Meditation. If you believe leading research scientists, it's as close to a magic pill as we can get! Here are 10 Tips on How to Do It and 5 Reasons Why You Should!
We all ultimately wish for peace. The trouble is that we are taught to believe that battles need to be fought and won to earn it. But what if our steps towards peace were instead steps of studying and dismantling those battles? To do this, it is best to start with the most intimate ones we know and the ones we least want to address, the burning and entangled battles within ourselves. What are yours? Conversely, how are you stepping toward inner peace?
Our minds tend to spin into different emotional states throughout the day. For thousands of years, eastern traditions have recognized how the mind goes from extreme states of joy, to extreme states of sadness and worry. Monks from eastern traditions, where essentially scientist; they recognized that a wild mind could adversely affect our health. So they used meditation as a way to stay in balance throughout the day. One thing we know for sure is that stress is extremely damaging to our health. It’s estimated that somewhere around 70% of hospital visit are stress related.
What is spiritual practice? Furthermore, do you have one? Simply put, I define spiritual practice as something you do every single day that draws you deeper into who you really are by connecting you with your divine self. Please don't be put off by the word spiritual here! Spiritual doesn't have to entail -- though it often does -- meditation cushions, prayer beads, chant books, yoga mats or any other such paraphernalia. A spiritual practice might be baking, gardening, running, knitting, playing piano, painting, hiking, meditating, golfing, doing yoga, tai chi or calligraphy. It is not so much about the form but about the profound and connective quality of the time spent within it.
Matthieu Ricard is a Buddhist monk who had a promising career in cellular genetics before leaving France to study Buddhism in the Himalayas 37 years ago. He is a bestselling author, translator, and photographer; and an active participant in current scientific research on the effects of meditation on the brain. Wherever he goes, he is asked to explain what meditation is, how it is done, and what it can achieve. In this elegant, authoritative, and entirely accessible book, he sets out to answer these questions.
One of the greatest tools for happiness and a positive state of mind is meditation, there’s a reason why it’s been used for thousands of years by eastern cultures. Over and over again in countless scientific studies, meditation has been shown to strengthen the immune system, lower blood pressure, and build strong positive emotions. I hear people saying all the time, “I would love to do meditation, but I don’t have the time.” You come home from work, and then all of the sudden your kids are telling you they need to be taken to soccer practice. So you cook them dinner and then rush them to practice. I suggest you develop a strategy of incorporating small two minute meditation’s into your life.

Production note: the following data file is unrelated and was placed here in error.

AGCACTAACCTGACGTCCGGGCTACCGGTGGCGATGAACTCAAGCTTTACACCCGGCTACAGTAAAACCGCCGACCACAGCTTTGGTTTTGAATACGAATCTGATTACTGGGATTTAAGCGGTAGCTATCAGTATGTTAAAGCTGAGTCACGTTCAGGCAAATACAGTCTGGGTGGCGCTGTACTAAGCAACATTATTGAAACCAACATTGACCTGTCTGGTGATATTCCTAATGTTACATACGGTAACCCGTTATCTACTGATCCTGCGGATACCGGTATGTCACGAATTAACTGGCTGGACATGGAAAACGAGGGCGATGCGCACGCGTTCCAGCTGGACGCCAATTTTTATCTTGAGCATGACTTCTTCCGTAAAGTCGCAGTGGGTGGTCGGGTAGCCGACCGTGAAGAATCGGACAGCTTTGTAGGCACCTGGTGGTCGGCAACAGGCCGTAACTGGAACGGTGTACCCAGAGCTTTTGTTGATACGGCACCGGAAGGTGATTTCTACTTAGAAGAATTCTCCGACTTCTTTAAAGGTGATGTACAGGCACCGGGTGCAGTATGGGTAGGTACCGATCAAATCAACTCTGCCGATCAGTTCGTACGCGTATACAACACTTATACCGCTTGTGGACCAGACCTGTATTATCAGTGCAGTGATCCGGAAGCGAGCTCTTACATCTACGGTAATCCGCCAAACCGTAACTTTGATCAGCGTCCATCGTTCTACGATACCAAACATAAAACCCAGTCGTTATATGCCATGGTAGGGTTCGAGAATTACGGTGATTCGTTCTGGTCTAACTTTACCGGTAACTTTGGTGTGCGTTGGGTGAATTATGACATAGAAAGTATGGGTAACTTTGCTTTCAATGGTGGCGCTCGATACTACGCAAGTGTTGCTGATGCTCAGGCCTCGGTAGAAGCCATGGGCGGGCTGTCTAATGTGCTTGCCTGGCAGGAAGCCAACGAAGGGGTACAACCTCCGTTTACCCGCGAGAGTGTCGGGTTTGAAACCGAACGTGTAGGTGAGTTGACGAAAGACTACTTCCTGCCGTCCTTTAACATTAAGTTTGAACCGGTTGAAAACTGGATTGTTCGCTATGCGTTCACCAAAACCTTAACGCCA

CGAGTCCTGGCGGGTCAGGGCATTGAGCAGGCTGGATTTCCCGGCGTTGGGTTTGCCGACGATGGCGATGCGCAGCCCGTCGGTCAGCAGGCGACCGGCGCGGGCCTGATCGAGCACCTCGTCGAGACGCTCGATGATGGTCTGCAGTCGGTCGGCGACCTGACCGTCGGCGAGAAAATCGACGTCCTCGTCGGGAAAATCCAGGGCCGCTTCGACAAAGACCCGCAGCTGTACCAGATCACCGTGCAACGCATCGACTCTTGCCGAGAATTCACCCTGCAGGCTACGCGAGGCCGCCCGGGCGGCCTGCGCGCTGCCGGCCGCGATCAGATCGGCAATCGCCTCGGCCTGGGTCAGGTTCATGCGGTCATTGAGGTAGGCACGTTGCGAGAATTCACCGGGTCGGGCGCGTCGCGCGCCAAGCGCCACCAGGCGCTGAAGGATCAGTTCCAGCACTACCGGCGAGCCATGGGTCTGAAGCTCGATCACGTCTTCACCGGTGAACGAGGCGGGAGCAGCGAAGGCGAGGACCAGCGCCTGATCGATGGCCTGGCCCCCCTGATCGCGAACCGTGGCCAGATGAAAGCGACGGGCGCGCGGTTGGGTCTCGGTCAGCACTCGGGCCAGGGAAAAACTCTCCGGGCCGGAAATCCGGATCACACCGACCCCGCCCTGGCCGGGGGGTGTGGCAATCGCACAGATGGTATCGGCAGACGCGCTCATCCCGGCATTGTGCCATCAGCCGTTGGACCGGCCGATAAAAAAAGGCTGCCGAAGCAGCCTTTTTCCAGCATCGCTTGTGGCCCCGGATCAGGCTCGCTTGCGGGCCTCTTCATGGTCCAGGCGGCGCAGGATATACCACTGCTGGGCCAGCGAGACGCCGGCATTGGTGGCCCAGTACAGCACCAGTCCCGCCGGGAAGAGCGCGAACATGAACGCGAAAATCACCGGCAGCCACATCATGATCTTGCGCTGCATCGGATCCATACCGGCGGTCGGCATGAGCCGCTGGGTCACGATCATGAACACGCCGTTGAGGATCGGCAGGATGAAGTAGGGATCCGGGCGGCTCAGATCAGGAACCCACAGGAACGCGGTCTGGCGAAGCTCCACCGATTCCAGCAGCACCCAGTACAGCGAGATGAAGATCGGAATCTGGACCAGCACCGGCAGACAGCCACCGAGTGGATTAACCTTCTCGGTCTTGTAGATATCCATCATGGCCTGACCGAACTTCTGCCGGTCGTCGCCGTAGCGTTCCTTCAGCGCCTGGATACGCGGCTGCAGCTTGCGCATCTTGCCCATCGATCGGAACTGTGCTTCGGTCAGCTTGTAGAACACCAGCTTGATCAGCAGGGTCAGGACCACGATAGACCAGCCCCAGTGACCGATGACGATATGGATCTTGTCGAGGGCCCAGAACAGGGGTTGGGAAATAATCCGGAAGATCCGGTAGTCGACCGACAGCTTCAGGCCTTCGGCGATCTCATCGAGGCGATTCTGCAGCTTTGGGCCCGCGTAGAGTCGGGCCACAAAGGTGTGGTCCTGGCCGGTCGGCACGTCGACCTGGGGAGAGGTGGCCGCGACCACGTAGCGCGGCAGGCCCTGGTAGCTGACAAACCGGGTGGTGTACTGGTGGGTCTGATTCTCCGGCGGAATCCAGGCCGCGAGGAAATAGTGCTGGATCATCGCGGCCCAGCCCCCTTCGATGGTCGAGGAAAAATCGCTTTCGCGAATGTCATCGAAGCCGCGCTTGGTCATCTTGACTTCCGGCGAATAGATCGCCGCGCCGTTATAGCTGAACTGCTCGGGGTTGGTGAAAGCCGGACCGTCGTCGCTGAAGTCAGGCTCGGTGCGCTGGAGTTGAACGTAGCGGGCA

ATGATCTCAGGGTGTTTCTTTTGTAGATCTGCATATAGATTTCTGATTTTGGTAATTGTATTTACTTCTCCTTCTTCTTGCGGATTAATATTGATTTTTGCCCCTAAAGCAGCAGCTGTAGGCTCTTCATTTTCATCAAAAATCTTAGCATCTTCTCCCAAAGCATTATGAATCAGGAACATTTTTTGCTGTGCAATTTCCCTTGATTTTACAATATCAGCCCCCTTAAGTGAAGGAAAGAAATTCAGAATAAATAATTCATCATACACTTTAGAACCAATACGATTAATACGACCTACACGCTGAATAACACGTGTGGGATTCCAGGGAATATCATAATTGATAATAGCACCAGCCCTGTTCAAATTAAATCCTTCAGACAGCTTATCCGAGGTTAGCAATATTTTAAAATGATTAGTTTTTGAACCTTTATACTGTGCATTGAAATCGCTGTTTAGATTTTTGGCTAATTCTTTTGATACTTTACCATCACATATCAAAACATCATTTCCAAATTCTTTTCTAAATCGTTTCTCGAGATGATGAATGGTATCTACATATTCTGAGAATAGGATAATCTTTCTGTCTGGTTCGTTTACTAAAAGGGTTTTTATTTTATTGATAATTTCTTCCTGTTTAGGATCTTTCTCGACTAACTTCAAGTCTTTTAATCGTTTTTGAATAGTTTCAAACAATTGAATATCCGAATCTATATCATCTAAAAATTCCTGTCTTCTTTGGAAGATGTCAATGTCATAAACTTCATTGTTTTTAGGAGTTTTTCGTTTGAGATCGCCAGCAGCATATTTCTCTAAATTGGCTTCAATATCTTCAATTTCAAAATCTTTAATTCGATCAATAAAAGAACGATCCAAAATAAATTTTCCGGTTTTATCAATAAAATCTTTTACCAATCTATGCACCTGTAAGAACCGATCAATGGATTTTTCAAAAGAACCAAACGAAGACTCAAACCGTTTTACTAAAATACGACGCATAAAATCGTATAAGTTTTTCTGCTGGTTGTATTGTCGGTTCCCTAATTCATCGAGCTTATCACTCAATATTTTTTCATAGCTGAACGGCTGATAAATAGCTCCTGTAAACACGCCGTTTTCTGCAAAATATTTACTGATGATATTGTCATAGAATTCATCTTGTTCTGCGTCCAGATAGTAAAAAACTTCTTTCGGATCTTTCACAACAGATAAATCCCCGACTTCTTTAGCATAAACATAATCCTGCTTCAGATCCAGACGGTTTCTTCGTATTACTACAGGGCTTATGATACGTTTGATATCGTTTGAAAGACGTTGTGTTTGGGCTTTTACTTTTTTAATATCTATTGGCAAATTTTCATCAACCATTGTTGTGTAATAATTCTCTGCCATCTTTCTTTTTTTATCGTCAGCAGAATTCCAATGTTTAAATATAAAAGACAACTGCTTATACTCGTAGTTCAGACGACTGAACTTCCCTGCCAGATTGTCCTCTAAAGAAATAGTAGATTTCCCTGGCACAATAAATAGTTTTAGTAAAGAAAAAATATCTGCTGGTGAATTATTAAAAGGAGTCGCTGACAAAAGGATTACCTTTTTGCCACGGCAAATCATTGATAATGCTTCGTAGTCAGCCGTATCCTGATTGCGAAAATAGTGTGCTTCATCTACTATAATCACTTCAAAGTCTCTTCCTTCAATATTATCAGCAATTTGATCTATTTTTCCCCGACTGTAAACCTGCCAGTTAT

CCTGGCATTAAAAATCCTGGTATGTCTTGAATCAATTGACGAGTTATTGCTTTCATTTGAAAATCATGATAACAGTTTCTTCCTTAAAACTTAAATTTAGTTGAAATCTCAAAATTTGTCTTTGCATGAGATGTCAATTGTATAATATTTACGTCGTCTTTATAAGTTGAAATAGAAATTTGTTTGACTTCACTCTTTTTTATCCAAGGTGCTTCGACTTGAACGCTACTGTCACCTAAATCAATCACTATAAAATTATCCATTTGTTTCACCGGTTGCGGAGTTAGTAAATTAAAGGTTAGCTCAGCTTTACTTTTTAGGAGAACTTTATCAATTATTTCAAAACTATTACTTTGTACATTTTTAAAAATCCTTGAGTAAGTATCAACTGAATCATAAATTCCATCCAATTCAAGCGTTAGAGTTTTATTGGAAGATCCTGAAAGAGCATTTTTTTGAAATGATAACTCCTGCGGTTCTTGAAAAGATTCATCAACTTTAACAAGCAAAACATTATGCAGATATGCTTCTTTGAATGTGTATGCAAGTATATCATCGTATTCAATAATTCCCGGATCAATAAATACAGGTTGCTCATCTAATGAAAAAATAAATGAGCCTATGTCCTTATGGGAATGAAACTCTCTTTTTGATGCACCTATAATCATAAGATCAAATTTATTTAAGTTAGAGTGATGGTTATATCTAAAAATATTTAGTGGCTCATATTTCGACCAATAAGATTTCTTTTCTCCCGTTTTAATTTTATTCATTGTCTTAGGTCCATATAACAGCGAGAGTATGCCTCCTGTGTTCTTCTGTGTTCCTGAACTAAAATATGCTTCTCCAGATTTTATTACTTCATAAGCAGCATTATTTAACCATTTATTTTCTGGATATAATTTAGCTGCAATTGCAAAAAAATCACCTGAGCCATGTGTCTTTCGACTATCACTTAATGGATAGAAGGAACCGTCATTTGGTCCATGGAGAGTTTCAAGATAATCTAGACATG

What's your relationship like to your breath? Do you have one? There are days that go by when I think I take about two full breaths. Sound familiar? I have a magnet on my vision board that reminds me to breathe, and a huge "Inhale, Exhale" card obviously doing the same. But it's still not enough. I mean, how many reminders do we need? We're basically lazy when it comes to breathing, don't you think? We are so used to the breath always being with us, that we unequivocally take it for granted. We're too so often checked out of our bodies, that we believe we breathe with our brains.
What’s your relationship to your breath? Do you have one? There are days that go by when I take about two full breaths. Sound familiar? I have a magnet on my vision board that reminds me to BREATHE and a huge Inhale, Exhale card obviously doing the same. But it’s still not enough. I mean, how many reminders do we need? We’re basically lazy when it comes to breathing, don’t you think? We are so used to the breath always being with us, that we unequivocally take it for granted. Additionally, we’re often so checked out of our bodies that we actually believe we breathe with our brains.
My mom recently asked me about meditation. I had three minutes to communicate this practice to her, over the phone, in a way that would both serve AND inspire her to continue a practice on her own. I was nervous and had no plan, but this is what I shared, and it feels right to share it here. Lightning-fast meditation to balance your head and your heart -- an actual, factual balance. Right now, as you read, feel how much energy it's taking to read and process these words in your brain. Now bring an equal amount of attention down into your heart. Even though we read and compute first with our minds, play with this for a few seconds. Close your eyes and feel the resonance in your heart as equal to the resonance in your mind.
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http://www.amazon.com/Why-Meditate-Working-Thoughts-Emotions/dp/1401926630/ref=sr_1_1?s=books&ie=UTF8&qid=1282906298&sr=1-1 Matthieu Ricard is a Buddhist monk who had a promising career in cellular genetics before leaving France to study... View Article